I don’t mean religious faith that is fraught with layers of doctrine and moral dictates. And I don’t mean faith in institutions or in public figures, be they civic or spiritual. I’m talking about really basic stuff here: the ability to open up to oneself or to another without grasping for control.
I find that I have no problem opening up to others, but I have real problem letting go and giving up control of the situation. It’s not that it will get out of hand. Rather it’s that I’m afraid of losing myself in it.
This is what James Dickson zeroed in on when he met me. He sensed my yearning for connection and at the same time my self-sabotaging which constantly prevented me from achieving true intimacy. He ends his Twelve Powerful Words Needed for Spiritual Fulfillment with Faith. He states that once I know deeply my unity with the universe (see previous post) I would be able to experience faith and therefore trust in who I am and what I’m about. Unity with the other will enable me to let go of control and just “be.”
So how did a priest for 32 years and a committed Christian since youth lose his faith? Maybe it’s because I never had it. Very early in life I learned to be wary of the minefield we call the world. I felt something was missing in me that made it difficult to negotiate the world (and have since discovered that it’s being wired as highly sensitive). I constantly compared myself with others to check and see if I were “normal”. This only magnified my sense of isolation and eroded what little faith I might have had.
As an adult I learned to abandon my heart in favor of my head. The risk of feeling deeply was simply too great and the sensation too intense. Despite some profoundly transcendent spiritual experiences, my heart remained torpid. Even love could not be trusted to soften my defenses.
The source of my unease was my quietly seething resentment toward God for whom I professed love, but who I blamed for what I considered to be an abnormal life (self-pity and victimhood played a huge part). I wanted to be rescued and be given the life I thought I ought to have. I looked to God and then to the church but kept having to peer into the mirror and face my empty heart.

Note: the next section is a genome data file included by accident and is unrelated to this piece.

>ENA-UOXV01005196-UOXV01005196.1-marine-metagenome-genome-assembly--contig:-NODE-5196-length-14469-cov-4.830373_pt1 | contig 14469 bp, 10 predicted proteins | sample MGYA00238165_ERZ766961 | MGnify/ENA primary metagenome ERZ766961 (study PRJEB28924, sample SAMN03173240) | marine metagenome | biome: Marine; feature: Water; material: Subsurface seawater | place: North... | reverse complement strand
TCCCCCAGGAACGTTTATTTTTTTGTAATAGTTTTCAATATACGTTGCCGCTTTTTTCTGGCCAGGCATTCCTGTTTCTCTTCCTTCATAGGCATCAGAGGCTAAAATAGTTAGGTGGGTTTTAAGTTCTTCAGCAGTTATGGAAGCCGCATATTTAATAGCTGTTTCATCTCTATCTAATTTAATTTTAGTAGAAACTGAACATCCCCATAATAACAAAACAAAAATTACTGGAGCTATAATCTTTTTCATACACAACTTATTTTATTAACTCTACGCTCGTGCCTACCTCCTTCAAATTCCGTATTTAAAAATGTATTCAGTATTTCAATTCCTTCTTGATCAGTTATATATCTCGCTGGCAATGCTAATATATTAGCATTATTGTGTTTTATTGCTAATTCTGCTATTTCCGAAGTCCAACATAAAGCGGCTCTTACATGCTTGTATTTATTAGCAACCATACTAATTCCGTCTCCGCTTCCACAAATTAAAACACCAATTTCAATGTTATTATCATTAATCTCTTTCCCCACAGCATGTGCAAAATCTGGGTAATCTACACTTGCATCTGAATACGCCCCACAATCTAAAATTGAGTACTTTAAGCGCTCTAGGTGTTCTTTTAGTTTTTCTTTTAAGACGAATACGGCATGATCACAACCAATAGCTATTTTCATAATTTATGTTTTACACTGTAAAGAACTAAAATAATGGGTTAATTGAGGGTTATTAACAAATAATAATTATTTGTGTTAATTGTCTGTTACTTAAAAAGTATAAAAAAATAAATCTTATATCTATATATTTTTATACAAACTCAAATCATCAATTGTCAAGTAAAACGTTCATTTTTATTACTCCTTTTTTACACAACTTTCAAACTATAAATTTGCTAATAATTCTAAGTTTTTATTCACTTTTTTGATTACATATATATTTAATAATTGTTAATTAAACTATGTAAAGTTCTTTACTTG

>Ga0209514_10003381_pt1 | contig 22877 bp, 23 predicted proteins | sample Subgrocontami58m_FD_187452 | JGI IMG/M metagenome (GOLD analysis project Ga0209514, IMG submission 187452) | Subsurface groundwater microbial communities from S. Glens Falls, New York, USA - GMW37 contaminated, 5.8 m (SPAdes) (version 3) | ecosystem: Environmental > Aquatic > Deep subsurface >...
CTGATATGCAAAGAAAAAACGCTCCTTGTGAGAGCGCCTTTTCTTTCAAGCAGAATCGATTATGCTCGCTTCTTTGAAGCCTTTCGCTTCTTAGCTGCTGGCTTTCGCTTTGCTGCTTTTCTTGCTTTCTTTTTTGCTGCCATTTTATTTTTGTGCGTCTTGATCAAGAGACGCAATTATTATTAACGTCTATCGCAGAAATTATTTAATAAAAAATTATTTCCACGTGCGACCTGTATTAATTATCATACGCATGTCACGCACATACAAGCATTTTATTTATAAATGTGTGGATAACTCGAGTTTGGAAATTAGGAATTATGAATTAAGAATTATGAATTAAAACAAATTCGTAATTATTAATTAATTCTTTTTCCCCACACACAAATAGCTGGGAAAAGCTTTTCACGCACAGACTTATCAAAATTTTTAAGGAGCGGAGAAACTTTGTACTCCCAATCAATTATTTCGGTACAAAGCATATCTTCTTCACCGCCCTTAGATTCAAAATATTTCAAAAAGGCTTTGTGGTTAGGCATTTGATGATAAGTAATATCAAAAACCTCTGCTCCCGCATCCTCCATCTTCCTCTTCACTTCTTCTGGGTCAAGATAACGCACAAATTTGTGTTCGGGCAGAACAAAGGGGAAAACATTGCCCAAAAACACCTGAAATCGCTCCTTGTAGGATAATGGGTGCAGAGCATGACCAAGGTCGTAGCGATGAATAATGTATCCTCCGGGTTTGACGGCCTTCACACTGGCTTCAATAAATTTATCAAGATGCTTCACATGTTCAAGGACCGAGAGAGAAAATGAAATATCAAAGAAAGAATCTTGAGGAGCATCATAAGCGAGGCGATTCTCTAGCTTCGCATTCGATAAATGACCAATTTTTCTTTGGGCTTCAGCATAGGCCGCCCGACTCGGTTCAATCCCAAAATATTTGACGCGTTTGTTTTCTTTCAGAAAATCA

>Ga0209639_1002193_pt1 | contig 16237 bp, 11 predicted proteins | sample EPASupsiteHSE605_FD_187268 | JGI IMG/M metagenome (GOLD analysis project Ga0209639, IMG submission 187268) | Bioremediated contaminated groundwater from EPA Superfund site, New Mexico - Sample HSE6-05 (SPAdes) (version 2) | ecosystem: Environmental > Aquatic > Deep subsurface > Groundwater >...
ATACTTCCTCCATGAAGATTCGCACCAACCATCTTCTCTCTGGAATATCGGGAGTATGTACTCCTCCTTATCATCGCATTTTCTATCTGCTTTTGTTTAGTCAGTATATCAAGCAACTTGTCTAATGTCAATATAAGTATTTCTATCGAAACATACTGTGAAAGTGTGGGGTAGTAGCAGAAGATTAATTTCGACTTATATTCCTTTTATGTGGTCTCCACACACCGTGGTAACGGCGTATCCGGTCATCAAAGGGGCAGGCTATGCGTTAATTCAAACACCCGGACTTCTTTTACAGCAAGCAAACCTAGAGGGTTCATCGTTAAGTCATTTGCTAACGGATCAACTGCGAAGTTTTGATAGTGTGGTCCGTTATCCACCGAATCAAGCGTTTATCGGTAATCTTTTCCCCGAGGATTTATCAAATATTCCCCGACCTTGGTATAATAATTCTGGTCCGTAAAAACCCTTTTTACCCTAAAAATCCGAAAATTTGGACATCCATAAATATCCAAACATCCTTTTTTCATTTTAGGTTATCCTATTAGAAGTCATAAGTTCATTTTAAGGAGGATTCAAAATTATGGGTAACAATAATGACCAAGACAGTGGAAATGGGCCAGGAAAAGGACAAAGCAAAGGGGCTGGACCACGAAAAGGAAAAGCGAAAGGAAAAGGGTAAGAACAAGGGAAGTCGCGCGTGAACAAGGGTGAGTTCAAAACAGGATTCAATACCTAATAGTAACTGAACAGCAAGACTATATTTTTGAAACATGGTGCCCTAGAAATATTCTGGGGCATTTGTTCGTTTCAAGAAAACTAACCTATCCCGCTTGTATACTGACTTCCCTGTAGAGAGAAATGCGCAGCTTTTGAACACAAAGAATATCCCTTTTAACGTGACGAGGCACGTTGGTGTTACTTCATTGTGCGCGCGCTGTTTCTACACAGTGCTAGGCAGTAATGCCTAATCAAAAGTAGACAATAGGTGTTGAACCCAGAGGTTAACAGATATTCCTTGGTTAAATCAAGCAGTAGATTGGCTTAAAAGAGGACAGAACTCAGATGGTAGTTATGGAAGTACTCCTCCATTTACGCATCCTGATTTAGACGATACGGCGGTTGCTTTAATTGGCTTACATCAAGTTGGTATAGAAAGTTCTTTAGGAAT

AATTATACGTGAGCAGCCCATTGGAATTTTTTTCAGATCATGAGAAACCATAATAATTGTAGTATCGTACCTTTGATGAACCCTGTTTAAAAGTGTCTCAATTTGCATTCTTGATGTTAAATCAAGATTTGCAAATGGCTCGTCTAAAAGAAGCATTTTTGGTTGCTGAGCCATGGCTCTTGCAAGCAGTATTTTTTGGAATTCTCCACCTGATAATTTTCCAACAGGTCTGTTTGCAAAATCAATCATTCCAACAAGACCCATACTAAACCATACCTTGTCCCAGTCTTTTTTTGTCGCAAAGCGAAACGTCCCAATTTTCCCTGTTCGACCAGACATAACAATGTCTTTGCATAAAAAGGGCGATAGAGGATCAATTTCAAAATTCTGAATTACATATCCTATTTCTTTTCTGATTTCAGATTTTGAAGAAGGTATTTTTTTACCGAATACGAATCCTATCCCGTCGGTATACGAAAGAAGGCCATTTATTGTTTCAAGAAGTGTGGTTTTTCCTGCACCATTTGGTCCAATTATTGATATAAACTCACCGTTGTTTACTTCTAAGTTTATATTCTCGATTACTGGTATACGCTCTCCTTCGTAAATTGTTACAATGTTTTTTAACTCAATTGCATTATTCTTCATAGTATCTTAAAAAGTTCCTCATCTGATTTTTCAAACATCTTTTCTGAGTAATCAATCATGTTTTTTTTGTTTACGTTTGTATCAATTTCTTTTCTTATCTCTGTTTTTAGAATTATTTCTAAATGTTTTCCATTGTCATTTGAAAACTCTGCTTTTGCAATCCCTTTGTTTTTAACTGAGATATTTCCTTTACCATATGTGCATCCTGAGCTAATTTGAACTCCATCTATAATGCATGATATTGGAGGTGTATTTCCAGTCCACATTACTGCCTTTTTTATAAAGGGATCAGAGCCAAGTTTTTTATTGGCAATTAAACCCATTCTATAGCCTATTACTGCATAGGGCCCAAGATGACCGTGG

The more I yearned for outside recognition the less I got, or maybe the less I was able to perceive. My anger and envy blinded me to how I would sometimes come across to people. My tone, self-expression, opinions, candor, and idealism belied a deeper unease. Like the emperor, I was the last person to know that I had nothing on. Having little faith in myself per se I depended on concrete accomplishments to give me value and when they were not forthcoming, I dried up inside.
Have I found faith? Honestly, faith is momentary. I constantly move into and out of a state of trust. This is actually a good thing because now I am conscious of my inner spirit. I can sense with gratitude what trust feels like in the moment and forgive myself when those moments pass. Even so, I constantly second-guess myself because I want people to like me and not push me aside. But I know that’s not really the issue; I have to stop pushing myself aside and show up in the world in my totality. So have I found faith? At this stage the answer is Yes and No…a vast improvement with plenty of room to grow!
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(artwork copyrighted 1999 by Michael Parise)